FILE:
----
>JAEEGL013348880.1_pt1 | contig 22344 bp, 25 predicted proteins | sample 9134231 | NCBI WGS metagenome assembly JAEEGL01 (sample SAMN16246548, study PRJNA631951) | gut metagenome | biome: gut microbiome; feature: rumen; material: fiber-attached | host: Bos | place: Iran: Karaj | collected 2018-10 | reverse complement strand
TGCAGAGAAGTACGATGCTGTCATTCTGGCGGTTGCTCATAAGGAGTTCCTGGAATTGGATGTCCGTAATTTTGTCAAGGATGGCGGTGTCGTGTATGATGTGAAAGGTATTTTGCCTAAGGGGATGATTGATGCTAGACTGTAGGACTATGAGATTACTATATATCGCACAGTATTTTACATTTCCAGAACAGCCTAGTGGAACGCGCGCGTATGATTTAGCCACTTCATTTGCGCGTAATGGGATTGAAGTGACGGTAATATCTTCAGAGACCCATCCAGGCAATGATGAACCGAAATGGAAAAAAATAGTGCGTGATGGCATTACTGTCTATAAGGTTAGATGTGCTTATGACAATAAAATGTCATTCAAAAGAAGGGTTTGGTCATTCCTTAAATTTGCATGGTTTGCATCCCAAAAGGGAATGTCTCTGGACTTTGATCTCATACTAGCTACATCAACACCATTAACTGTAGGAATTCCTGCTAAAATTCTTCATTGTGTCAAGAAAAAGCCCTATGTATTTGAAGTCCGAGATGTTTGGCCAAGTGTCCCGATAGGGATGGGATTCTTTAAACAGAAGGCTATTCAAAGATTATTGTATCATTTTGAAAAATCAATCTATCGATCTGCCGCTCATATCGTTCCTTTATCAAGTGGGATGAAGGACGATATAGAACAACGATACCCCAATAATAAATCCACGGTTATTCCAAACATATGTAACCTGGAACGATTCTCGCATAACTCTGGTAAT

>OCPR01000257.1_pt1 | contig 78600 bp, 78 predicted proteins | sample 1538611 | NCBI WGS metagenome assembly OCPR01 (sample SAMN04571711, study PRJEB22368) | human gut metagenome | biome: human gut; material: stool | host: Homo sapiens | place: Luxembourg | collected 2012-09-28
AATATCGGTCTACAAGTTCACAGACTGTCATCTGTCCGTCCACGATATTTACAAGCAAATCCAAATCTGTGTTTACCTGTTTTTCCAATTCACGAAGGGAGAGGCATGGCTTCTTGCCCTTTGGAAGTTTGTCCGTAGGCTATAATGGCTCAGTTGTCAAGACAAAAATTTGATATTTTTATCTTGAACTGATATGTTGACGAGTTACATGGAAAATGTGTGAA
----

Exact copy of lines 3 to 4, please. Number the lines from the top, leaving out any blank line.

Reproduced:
>OCPR01000257.1_pt1 | contig 78600 bp, 78 predicted proteins | sample 1538611 | NCBI WGS metagenome assembly OCPR01 (sample SAMN04571711, study PRJEB22368) | human gut metagenome | biome: human gut; material: stool | host: Homo sapiens | place: Luxembourg | collected 2012-09-28
AATATCGGTCTACAAGTTCACAGACTGTCATCTGTCCGTCCACGATATTTACAAGCAAATCCAAATCTGTGTTTACCTGTTTTTCCAATTCACGAAGGGAGAGGCATGGCTTCTTGCCCTTTGGAAGTTTGTCCGTAGGCTATAATGGCTCAGTTGTCAAGACAAAAATTTGATATTTTTATCTTGAACTGATATGTTGACGAGTTACATGGAAAATGTGTGAA